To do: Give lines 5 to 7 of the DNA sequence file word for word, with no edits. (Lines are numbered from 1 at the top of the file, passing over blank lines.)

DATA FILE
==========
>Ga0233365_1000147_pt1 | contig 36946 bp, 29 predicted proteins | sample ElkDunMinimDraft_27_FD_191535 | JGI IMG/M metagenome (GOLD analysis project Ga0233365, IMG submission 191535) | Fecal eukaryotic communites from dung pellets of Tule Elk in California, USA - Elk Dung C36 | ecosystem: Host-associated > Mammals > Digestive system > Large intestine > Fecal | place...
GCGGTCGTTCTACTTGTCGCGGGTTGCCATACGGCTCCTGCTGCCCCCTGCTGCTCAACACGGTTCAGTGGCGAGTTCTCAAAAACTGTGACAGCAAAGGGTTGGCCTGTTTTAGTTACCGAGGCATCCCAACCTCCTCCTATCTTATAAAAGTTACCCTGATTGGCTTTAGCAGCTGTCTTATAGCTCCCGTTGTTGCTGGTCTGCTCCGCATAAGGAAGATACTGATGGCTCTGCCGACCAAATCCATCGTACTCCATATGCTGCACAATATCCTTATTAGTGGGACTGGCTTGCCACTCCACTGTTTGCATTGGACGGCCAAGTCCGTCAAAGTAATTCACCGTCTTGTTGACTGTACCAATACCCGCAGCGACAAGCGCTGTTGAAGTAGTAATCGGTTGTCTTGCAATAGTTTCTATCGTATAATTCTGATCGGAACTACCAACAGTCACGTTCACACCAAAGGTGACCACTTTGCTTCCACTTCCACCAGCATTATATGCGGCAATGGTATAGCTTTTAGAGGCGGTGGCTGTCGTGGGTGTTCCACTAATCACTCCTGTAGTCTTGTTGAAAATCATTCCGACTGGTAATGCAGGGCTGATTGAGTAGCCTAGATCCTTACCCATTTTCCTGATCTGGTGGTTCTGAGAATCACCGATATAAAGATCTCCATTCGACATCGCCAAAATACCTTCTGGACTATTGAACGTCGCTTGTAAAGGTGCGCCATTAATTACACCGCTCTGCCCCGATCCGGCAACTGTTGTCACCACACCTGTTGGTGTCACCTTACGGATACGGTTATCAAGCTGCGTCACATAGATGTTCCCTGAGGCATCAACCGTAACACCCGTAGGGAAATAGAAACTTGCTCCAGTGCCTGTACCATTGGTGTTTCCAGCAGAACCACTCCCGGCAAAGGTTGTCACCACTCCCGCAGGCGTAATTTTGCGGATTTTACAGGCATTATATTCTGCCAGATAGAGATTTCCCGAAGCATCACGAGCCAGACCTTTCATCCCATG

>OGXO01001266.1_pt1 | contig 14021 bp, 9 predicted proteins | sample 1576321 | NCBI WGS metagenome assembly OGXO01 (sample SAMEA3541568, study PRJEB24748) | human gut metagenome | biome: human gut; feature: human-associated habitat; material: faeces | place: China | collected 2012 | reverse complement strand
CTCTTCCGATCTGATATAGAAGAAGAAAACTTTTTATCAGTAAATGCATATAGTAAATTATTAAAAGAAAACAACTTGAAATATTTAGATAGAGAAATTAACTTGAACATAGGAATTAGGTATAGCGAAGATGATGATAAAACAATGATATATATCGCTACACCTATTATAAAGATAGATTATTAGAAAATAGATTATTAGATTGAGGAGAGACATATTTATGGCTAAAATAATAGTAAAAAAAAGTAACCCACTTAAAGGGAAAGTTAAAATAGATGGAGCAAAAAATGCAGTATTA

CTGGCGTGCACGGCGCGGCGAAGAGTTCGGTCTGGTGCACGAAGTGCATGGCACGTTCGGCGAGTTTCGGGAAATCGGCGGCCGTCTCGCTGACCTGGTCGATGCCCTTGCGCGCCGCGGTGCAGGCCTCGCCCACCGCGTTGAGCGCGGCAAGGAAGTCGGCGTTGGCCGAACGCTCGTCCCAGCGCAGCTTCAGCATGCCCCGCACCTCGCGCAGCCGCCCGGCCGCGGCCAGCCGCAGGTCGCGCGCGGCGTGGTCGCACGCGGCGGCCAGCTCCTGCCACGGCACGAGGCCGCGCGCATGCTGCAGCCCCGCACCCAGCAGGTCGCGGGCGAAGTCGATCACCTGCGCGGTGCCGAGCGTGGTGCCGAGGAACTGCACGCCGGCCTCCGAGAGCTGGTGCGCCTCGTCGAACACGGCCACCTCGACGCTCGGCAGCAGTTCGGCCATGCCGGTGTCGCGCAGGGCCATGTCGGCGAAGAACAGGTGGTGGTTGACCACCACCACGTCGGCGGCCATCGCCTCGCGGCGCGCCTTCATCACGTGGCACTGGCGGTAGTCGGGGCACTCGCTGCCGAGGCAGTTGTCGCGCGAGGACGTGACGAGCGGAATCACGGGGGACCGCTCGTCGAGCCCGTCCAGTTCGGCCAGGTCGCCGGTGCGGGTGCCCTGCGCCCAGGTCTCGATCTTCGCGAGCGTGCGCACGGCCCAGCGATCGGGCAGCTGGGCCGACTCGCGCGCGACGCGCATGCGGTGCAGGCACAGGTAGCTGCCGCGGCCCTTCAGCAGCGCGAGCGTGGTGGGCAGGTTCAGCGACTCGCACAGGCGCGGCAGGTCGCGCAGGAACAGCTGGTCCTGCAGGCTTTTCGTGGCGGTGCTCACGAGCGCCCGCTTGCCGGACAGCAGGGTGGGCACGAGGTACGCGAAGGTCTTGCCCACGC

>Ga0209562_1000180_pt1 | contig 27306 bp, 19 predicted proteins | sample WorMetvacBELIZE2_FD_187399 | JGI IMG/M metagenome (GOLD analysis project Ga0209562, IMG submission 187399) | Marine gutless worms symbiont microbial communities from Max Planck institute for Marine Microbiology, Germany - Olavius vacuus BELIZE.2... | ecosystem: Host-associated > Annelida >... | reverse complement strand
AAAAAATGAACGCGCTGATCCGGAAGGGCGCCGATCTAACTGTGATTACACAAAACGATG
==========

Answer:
CTGGCGTGCACGGCGCGGCGAAGAGTTCGGTCTGGTGCACGAAGTGCATGGCACGTTCGGCGAGTTTCGGGAAATCGGCGGCCGTCTCGCTGACCTGGTCGATGCCCTTGCGCGCCGCGGTGCAGGCCTCGCCCACCGCGTTGAGCGCGGCAAGGAAGTCGGCGTTGGCCGAACGCTCGTCCCAGCGCAGCTTCAGCATGCCCCGCACCTCGCGCAGCCGCCCGGCCGCGGCCAGCCGCAGGTCGCGCGCGGCGTGGTCGCACGCGGCGGCCAGCTCCTGCCACGGCACGAGGCCGCGCGCATGCTGCAGCCCCGCACCCAGCAGGTCGCGGGCGAAGTCGATCACCTGCGCGGTGCCGAGCGTGGTGCCGAGGAACTGCACGCCGGCCTCCGAGAGCTGGTGCGCCTCGTCGAACACGGCCACCTCGACGCTCGGCAGCAGTTCGGCCATGCCGGTGTCGCGCAGGGCCATGTCGGCGAAGAACAGGTGGTGGTTGACCACCACCACGTCGGCGGCCATCGCCTCGCGGCGCGCCTTCATCACGTGGCACTGGCGGTAGTCGGGGCACTCGCTGCCGAGGCAGTTGTCGCGCGAGGACGTGACGAGCGGAATCACGGGGGACCGCTCGTCGAGCCCGTCCAGTTCGGCCAGGTCGCCGGTGCGGGTGCCCTGCGCCCAGGTCTCGATCTTCGCGAGCGTGCGCACGGCCCAGCGATCGGGCAGCTGGGCCGACTCGCGCGCGACGCGCATGCGGTGCAGGCACAGGTAGCTGCCGCGGCCCTTCAGCAGCGCGAGCGTGGTGGGCAGGTTCAGCGACTCGCACAGGCGCGGCAGGTCGCGCAGGAACAGCTGGTCCTGCAGGCTTTTCGTGGCGGTGCTCACGAGCGCCCGCTTGCCGGACAGCAGGGTGGGCACGAGGTACGCGAAGGTCTTGCCCACGC

>Ga0209562_1000180_pt1 | contig 27306 bp, 19 predicted proteins | sample WorMetvacBELIZE2_FD_187399 | JGI IMG/M metagenome (GOLD analysis project Ga0209562, IMG submission 187399) | Marine gutless worms symbiont microbial communities from Max Planck institute for Marine Microbiology, Germany - Olavius vacuus BELIZE.2... | ecosystem: Host-associated > Annelida >... | reverse complement strand
AAAAAATGAACGCGCTGATCCGGAAGGGCGCCGATCTAACTGTGATTACACAAAACGATG